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HOME > Children's Novel > The Moving Picture Boys on the Coast > CHAPTER IX AT PRACTICE
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 There was silence between man and boy for a space, and then Blake, understanding how hard it would be to keep the news from Joe, said:  
“I’ll have to tell him something, Mr. Stanton. Joe will want to know why his father went away, and where. Isn’t there any way in which we may get a clue to the direction he took?”
“Wait a minute until I think, lad,” said the old man. “It may be that we can find a clue, after all. Nate Duncan left some papers behind. I haven’t looked at ’em, not wishing to make trouble, but there may be a clue there. I’ll get ’em.”
“And I’ll call Joe in to go over them with me,” said Blake. “He’ll want to see them.”
“But, mind you, not a word about what I’ve told you.”
“No, I’ll keep quiet,” promised Blake. “I’ll call him in, while you get the papers.”
Going to the door of the little cottage, Blake called to his chum.
“What is it?” asked Joe, eagerly. “Was there some mistake? Is my father somewhere around here, after all?”
“Well, we hope to find him,” said Blake, with an assurance he did not feel. “Look here, Joe, your father went away rather suddenly, it seems, but you mustn’t think anything about that. He’s been traveling all over, you know, looking for you and your sister——”
“Sister?” cried Joe.
“Yes, you had a sister, though I can’t get much information about her. Neither could your uncle tell you, as you remember.”
“That’s right. Oh, if I could only find dad and her!” and Joe sighed. “But maybe she isn’t alive.”
“It’s this way,” went on Blake, and he told as much of the lighthouse keeper’s story as was wise, keeping from Joe all information about the wreckers. “Now, your father may have heard of some new clue about you,” continued Joe’s chum, “and he may have gone to hunt that up,” which was true enough, for with the warning that he was likely to be arrested as a criminal, there may have come to Mr. Duncan some information about his missing children.
“But in that case,” asked Joe, “why didn’t he leave some word as to where he was going?”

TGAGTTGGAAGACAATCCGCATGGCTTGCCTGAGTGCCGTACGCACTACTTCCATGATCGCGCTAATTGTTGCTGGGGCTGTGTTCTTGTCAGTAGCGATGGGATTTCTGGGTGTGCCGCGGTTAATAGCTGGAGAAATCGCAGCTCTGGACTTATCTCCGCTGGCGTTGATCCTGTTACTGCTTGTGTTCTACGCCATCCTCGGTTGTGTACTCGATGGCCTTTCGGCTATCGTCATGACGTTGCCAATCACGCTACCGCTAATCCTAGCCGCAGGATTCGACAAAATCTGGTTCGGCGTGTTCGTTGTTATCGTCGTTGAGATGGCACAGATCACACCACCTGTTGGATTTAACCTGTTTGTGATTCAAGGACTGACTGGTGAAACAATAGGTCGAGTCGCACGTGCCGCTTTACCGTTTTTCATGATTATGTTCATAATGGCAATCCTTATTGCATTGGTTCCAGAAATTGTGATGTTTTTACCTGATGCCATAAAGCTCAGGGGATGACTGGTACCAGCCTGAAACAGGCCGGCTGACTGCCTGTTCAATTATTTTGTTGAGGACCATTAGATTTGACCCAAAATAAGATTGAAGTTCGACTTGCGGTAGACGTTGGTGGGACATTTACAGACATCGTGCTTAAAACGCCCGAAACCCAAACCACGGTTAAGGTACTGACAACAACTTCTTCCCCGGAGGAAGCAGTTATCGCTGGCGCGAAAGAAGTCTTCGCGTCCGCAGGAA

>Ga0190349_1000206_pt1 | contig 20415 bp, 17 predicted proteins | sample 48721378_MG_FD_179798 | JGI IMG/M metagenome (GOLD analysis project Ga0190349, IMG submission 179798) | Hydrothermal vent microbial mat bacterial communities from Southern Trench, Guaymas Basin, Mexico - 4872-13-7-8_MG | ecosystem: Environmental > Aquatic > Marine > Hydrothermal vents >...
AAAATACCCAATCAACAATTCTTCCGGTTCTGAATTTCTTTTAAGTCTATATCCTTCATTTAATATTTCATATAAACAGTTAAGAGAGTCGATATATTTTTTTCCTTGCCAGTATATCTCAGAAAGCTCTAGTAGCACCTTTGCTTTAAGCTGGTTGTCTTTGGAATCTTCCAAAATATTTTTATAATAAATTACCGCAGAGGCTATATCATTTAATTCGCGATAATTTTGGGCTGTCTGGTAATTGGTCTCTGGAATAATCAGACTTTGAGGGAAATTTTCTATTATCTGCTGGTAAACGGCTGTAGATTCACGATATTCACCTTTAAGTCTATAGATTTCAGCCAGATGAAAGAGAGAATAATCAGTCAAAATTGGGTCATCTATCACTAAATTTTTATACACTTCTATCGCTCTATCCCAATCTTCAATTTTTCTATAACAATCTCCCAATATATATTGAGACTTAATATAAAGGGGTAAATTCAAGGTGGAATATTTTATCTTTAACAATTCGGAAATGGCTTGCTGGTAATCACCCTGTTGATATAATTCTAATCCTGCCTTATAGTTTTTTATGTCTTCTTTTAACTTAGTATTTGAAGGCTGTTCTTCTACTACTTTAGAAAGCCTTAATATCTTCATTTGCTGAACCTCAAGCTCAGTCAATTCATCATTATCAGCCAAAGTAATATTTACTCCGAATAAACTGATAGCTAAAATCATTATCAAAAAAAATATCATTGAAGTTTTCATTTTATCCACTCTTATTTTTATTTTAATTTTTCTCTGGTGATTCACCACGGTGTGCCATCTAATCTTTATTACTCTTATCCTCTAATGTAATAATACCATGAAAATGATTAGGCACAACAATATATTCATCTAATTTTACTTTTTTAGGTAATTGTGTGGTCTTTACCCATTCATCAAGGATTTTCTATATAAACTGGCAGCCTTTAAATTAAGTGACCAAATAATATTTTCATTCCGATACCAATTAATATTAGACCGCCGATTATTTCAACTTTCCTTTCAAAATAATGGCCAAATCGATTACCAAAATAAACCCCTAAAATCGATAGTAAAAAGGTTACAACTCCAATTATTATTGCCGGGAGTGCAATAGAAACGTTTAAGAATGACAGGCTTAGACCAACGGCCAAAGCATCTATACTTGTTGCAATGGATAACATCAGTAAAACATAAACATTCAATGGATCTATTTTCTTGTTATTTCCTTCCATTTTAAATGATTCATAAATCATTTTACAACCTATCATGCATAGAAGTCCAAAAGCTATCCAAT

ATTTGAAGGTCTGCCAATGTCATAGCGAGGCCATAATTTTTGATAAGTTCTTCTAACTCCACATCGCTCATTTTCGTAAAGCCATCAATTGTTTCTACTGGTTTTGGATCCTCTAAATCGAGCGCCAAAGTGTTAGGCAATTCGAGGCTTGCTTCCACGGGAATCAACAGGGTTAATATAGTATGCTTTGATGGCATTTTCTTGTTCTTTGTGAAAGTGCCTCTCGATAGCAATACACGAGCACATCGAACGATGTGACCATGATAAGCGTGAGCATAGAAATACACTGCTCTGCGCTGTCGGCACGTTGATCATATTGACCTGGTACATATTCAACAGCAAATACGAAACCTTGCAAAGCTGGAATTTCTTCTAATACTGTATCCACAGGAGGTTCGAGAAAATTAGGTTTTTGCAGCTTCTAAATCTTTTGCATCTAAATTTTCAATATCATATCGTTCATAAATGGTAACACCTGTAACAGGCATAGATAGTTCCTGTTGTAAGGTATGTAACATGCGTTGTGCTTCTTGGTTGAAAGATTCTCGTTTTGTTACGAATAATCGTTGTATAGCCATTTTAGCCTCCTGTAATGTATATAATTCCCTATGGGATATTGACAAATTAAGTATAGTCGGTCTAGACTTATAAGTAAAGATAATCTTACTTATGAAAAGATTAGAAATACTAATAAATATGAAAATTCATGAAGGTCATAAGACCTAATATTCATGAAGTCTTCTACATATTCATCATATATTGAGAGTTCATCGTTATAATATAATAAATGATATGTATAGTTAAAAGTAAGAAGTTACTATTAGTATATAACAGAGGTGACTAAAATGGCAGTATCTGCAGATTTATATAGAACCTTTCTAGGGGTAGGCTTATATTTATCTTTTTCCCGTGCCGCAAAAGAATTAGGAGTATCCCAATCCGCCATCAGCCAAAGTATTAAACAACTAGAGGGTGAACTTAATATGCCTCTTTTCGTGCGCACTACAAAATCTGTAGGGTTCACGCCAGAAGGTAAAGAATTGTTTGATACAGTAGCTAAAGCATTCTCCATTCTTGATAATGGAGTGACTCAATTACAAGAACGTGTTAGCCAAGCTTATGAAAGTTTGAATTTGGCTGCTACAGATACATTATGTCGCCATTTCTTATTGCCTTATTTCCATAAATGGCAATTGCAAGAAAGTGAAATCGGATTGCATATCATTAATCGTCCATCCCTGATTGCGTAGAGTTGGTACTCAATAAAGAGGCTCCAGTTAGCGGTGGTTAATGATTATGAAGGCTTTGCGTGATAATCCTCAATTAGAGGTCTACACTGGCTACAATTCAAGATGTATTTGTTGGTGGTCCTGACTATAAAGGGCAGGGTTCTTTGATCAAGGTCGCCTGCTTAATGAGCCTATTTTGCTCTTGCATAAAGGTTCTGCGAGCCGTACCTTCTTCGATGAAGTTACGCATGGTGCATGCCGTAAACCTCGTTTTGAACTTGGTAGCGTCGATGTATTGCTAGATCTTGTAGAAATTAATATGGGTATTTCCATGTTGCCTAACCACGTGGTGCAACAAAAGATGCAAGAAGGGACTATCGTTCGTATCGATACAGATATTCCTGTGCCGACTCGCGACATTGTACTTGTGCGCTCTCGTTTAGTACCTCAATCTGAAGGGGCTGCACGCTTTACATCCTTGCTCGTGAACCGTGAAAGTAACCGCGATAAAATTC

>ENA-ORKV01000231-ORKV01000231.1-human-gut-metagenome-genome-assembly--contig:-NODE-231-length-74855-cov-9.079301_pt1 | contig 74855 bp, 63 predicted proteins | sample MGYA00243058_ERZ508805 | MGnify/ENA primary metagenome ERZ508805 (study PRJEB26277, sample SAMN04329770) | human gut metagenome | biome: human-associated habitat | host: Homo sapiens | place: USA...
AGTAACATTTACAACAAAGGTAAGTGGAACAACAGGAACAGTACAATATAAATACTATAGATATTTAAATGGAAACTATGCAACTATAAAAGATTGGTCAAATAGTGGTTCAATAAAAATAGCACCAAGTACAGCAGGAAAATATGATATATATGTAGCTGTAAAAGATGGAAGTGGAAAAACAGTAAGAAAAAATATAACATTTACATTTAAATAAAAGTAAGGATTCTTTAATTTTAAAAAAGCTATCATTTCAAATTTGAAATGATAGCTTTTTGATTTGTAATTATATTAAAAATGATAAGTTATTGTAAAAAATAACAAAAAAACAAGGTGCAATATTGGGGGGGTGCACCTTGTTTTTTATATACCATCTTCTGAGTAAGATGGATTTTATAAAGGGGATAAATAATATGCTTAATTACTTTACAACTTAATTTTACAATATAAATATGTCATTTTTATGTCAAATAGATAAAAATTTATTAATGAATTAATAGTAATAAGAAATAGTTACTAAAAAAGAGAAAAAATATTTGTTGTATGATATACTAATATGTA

“He may have been in too much of a hurry,” suggested Blake, realizing that he was going to have considerable difficulty in keeping Joe from guessing the truth.
“Well, perhaps that’s so,” agreed the lad. “But maybe Mr. Stanton has some clues.”
The lighthouse keeper came downstairs at this moment with a bundle of papers in his hand.
“Here is all I found,” he said. “It isn’t much, but among the things he left behind is the letter you wrote,” and he extended to Joe the missive the lad had penned in such hope at Flagstaff.
“Poor Dad,” murmured Joe. “I wonder if he will ever get this?”
Together he and Blake looked over the documents. As the keeper had said, there was not much. Some , evidently made as different clues came to him; paid bills, some business letters, a few notes, and that was all.
“What’s this?” exclaimed Blake, as he read one letter. “It seems to be from some agent in San Francisco, saying he can place—why, Joe, it’s to your father, and it says he can have a place as mate any time he wants it. Was he a sailor?” he asked, eagerly, turning to the keeper.
“So I understood.”
“Then this is the very thing we’re looking for!” cried Blake. “Look, it is dated only a short time before he left. I see now,” and he gave the lighthouse keeper a look, when Joe was not glancing in his direction. “Mr. Duncan got word that he could ship as a mate, and he left in a hurry.”
“Maybe so,” Mr. Stanton.
“Perhaps he had some new clue about you, Joe, or possibly about your sister,” suggested Blake, hoping his chum would come to take this view.
“Maybe,” assented Joe. “But it’s queer he didn’t leave some word, or tell someone he was going.”
“He may not have had time,” went on Blake. “Vessels have to sail in a hurry, lots of times, and he may have had to act quickly.”
“It’s possible,” admitted the keeper.
“Then I’ll tell you what we’ll do,” continued Blake. “We’ll go to San Francisco the first chance we get, and see this shipping agent. He may be able to put us on the right track.”
“I guess it’s the only thing to do,” agreed Joe, in tones. “Poor Dad! I nearly found him, and then ............
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